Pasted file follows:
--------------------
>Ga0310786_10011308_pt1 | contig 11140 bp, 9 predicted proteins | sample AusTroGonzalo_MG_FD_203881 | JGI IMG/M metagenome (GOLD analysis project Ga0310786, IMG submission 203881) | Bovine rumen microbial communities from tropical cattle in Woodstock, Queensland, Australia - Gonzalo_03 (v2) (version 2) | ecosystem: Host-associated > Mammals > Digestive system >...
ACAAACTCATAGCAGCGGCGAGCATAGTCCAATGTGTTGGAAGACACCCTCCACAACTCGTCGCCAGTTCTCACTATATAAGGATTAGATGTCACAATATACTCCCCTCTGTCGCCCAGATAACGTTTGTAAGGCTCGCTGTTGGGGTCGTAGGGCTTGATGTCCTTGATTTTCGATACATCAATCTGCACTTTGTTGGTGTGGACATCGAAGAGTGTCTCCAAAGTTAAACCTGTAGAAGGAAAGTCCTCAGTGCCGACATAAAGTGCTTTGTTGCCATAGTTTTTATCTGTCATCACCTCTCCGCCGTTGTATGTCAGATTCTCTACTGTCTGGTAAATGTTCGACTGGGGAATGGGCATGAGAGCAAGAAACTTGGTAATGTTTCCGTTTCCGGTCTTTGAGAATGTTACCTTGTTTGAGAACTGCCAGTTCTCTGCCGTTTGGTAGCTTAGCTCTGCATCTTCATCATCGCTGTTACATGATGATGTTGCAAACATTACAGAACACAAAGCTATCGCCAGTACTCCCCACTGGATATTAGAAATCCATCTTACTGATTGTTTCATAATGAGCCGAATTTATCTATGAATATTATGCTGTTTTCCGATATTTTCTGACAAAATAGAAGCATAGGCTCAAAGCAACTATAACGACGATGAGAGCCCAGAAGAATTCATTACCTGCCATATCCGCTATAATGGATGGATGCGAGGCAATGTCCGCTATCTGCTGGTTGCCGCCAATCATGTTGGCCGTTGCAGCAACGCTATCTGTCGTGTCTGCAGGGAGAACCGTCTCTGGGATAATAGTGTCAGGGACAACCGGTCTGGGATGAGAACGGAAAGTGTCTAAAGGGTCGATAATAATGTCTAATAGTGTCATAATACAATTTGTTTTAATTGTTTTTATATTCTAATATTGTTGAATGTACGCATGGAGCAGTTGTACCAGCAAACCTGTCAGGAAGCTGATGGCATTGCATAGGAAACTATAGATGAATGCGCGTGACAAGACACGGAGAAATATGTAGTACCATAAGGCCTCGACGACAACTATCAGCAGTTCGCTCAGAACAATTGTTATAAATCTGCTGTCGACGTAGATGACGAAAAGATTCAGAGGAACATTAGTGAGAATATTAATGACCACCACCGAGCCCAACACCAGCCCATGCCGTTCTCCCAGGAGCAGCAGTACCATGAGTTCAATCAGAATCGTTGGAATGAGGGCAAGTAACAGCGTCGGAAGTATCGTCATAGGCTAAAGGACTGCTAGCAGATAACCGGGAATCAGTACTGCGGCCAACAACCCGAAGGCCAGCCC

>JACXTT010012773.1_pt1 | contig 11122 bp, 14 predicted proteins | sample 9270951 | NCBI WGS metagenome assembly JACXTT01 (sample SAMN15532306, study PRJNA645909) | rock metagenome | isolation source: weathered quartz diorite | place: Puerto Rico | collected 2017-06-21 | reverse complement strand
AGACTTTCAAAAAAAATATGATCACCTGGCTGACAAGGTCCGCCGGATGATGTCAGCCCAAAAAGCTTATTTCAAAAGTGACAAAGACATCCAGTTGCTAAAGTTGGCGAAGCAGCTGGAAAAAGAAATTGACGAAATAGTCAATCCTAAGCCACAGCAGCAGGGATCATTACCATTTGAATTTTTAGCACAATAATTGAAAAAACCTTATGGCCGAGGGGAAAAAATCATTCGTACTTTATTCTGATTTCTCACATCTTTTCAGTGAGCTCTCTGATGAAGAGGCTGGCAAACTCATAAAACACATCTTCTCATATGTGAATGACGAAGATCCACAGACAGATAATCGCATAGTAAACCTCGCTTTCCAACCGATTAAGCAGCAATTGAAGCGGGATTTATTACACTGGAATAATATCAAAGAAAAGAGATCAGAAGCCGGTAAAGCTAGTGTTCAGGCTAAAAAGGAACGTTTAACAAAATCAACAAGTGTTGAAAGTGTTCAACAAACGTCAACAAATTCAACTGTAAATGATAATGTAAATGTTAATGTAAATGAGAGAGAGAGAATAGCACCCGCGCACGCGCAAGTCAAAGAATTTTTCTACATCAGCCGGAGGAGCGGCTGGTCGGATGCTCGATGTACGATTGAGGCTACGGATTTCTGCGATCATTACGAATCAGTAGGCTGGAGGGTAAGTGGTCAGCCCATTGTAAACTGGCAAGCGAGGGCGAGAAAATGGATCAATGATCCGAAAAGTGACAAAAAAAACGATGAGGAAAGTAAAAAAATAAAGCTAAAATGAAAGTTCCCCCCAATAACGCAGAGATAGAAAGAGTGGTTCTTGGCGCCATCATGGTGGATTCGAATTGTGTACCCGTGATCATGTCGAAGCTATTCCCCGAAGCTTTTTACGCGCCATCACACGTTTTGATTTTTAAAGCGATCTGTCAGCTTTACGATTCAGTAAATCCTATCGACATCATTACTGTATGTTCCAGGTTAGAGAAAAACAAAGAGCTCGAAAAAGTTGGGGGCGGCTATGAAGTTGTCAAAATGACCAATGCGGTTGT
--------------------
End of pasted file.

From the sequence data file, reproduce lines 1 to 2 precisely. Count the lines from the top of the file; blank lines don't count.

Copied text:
>Ga0310786_10011308_pt1 | contig 11140 bp, 9 predicted proteins | sample AusTroGonzalo_MG_FD_203881 | JGI IMG/M metagenome (GOLD analysis project Ga0310786, IMG submission 203881) | Bovine rumen microbial communities from tropical cattle in Woodstock, Queensland, Australia - Gonzalo_03 (v2) (version 2) | ecosystem: Host-associated > Mammals > Digestive system >...
ACAAACTCATAGCAGCGGCGAGCATAGTCCAATGTGTTGGAAGACACCCTCCACAACTCGTCGCCAGTTCTCACTATATAAGGATTAGATGTCACAATATACTCCCCTCTGTCGCCCAGATAACGTTTGTAAGGCTCGCTGTTGGGGTCGTAGGGCTTGATGTCCTTGATTTTCGATACATCAATCTGCACTTTGTTGGTGTGGACATCGAAGAGTGTCTCCAAAGTTAAACCTGTAGAAGGAAAGTCCTCAGTGCCGACATAAAGTGCTTTGTTGCCATAGTTTTTATCTGTCATCACCTCTCCGCCGTTGTATGTCAGATTCTCTACTGTCTGGTAAATGTTCGACTGGGGAATGGGCATGAGAGCAAGAAACTTGGTAATGTTTCCGTTTCCGGTCTTTGAGAATGTTACCTTGTTTGAGAACTGCCAGTTCTCTGCCGTTTGGTAGCTTAGCTCTGCATCTTCATCATCGCTGTTACATGATGATGTTGCAAACATTACAGAACACAAAGCTATCGCCAGTACTCCCCACTGGATATTAGAAATCCATCTTACTGATTGTTTCATAATGAGCCGAATTTATCTATGAATATTATGCTGTTTTCCGATATTTTCTGACAAAATAGAAGCATAGGCTCAAAGCAACTATAACGACGATGAGAGCCCAGAAGAATTCATTACCTGCCATATCCGCTATAATGGATGGATGCGAGGCAATGTCCGCTATCTGCTGGTTGCCGCCAATCATGTTGGCCGTTGCAGCAACGCTATCTGTCGTGTCTGCAGGGAGAACCGTCTCTGGGATAATAGTGTCAGGGACAACCGGTCTGGGATGAGAACGGAAAGTGTCTAAAGGGTCGATAATAATGTCTAATAGTGTCATAATACAATTTGTTTTAATTGTTTTTATATTCTAATATTGTTGAATGTACGCATGGAGCAGTTGTACCAGCAAACCTGTCAGGAAGCTGATGGCATTGCATAGGAAACTATAGATGAATGCGCGTGACAAGACACGGAGAAATATGTAGTACCATAAGGCCTCGACGACAACTATCAGCAGTTCGCTCAGAACAATTGTTATAAATCTGCTGTCGACGTAGATGACGAAAAGATTCAGAGGAACATTAGTGAGAATATTAATGACCACCACCGAGCCCAACACCAGCCCATGCCGTTCTCCCAGGAGCAGCAGTACCATGAGTTCAATCAGAATCGTTGGAATGAGGGCAAGTAACAGCGTCGGAAGTATCGTCATAGGCTAAAGGACTGCTAGCAGATAACCGGGAATCAGTACTGCGGCCAACAACCCGAAGGCCAGCCC